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Old 04-03-2009, 08:56 AM   #1
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Finding A/C System leak


During a recent checkup, my mom's Lennox 10 SEER HS29-261-2P 2 ton with Armstrong CAU24-1 indoor coil has developed a leak after 13 years of perfect service.

I confirmed very low refigerant with low psi on both high and low sides. As I recall the low side was 0 and high 60.

I've charged to 200 PSI nitrogen pulled back the insulation and checked every joint with bubbling solution including the schrader valves. I've been unable to check most of indoor coil and get inside the outdoor unit to check the compressor. I left the gauges on and after 3 days now see at least a 10-15 PSI loss.

Unfortunately I'm not the most experienced in finding leaks, but this is looking like a very difficult leak to find.

My next thought is to evacuate, fill with small amount of r-22 and check with a leak detector, but given I've lost so little nitrogen, I'm not so sure this will pan out. Alternatively, I've also been told I could safely charge to 300 PSI since the coils are factory tested to 350.

What would you try next? Any thoughts or suggestions are welcome.

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Old 04-03-2009, 11:02 AM   #2
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Finding A/C System leak


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Originally Posted by myhvachelp View Post
During a recent checkup, my mom's Lennox 10 SEER HS29-261-2P 2 ton with Armstrong CAU24-1 indoor coil has developed a leak after 13 years of perfect service.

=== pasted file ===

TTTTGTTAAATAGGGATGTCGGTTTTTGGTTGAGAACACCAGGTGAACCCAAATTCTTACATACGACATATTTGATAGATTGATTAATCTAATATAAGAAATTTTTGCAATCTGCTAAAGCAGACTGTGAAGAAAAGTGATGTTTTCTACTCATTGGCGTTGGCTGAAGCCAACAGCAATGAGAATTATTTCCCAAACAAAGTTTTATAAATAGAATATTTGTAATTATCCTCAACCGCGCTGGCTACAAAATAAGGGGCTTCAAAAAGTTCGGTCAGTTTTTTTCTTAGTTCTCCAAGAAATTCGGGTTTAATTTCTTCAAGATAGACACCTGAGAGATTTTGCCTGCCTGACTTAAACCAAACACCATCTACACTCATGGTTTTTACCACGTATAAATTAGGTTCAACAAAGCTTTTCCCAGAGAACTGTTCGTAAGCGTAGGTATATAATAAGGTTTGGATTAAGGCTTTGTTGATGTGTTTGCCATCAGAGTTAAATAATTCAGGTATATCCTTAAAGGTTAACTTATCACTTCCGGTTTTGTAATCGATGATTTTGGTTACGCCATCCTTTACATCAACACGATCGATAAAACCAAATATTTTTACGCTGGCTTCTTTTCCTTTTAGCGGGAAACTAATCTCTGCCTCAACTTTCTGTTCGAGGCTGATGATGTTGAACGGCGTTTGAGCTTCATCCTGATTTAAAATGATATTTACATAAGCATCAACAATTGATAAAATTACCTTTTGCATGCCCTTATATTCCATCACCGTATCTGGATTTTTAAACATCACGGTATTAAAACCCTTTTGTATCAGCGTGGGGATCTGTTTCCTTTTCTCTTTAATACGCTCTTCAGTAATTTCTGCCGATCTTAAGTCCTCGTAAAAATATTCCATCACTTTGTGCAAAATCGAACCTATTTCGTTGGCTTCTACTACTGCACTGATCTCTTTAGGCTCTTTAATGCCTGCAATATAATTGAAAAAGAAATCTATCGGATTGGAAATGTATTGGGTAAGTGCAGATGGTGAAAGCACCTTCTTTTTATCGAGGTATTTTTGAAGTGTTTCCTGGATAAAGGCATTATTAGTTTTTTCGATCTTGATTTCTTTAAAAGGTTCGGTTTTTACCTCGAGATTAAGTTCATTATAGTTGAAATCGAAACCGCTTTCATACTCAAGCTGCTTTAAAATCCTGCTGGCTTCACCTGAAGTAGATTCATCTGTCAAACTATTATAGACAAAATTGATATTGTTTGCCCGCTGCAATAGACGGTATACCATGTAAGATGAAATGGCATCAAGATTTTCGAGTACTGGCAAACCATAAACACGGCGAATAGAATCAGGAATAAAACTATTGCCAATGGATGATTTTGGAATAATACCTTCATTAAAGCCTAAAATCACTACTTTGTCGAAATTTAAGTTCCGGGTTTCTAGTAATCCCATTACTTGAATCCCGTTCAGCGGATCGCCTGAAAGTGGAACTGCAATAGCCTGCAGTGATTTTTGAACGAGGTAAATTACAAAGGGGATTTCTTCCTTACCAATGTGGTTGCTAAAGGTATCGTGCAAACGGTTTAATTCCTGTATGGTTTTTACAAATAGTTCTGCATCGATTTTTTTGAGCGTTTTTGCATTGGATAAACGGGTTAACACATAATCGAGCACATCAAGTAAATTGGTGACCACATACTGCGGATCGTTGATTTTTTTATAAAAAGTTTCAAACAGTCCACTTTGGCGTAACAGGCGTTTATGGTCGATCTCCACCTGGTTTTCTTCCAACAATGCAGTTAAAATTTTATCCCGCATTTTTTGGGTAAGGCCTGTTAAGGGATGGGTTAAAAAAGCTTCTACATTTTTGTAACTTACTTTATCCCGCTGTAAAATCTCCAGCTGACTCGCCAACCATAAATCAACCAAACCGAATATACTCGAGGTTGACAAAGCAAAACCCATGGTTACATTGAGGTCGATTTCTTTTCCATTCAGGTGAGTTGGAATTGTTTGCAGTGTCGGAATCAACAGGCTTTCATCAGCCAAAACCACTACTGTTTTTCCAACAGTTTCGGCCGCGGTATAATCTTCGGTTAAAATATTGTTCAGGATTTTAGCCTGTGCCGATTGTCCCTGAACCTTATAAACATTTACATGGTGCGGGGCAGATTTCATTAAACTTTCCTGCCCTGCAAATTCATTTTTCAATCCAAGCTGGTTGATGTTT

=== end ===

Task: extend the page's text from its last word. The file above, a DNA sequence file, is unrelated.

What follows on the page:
If you have narrowed it down to the indoor coil.. No need to locate . Just replace the coil If you haven't pull the coil & nitrogen test the coil

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Old 04-03-2009, 11:06 AM   #3
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Finding A/C System leak


NEVER put more than 150 psi in a R22 system! The compressor on the low side is designed for 150 psig and may be damaged at any higher pressure. Look at the rating plate info with the model # for design test pressures. The nitrogen pressure may vary slightly with changes in indoor and out door temp. You do have a leak but would need to use some R22 and a leak detector to find it. If it took 6-8 months to leak out and it holds about 5 lbs/80 ounces that is 10 oz/month which is a very small hard to find leak.

Last edited by yuri; 04-03-2009 at 12:01 PM.
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Old 04-03-2009, 11:16 AM   #4
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Finding A/C System leak


I don't know what's wrong with the galvanized metal on these newer coils .. They seem to rust away quicker than they did in the older coils. I have cleaned some that have been for 20 yrs & the galvanized metal looks almost as good as the day it was installed.. I have cleaned some that have only been in a few yrs & it looks like the metal has almost rusted away
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Old 04-03-2009, 11:43 AM   #5
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Finding A/C System leak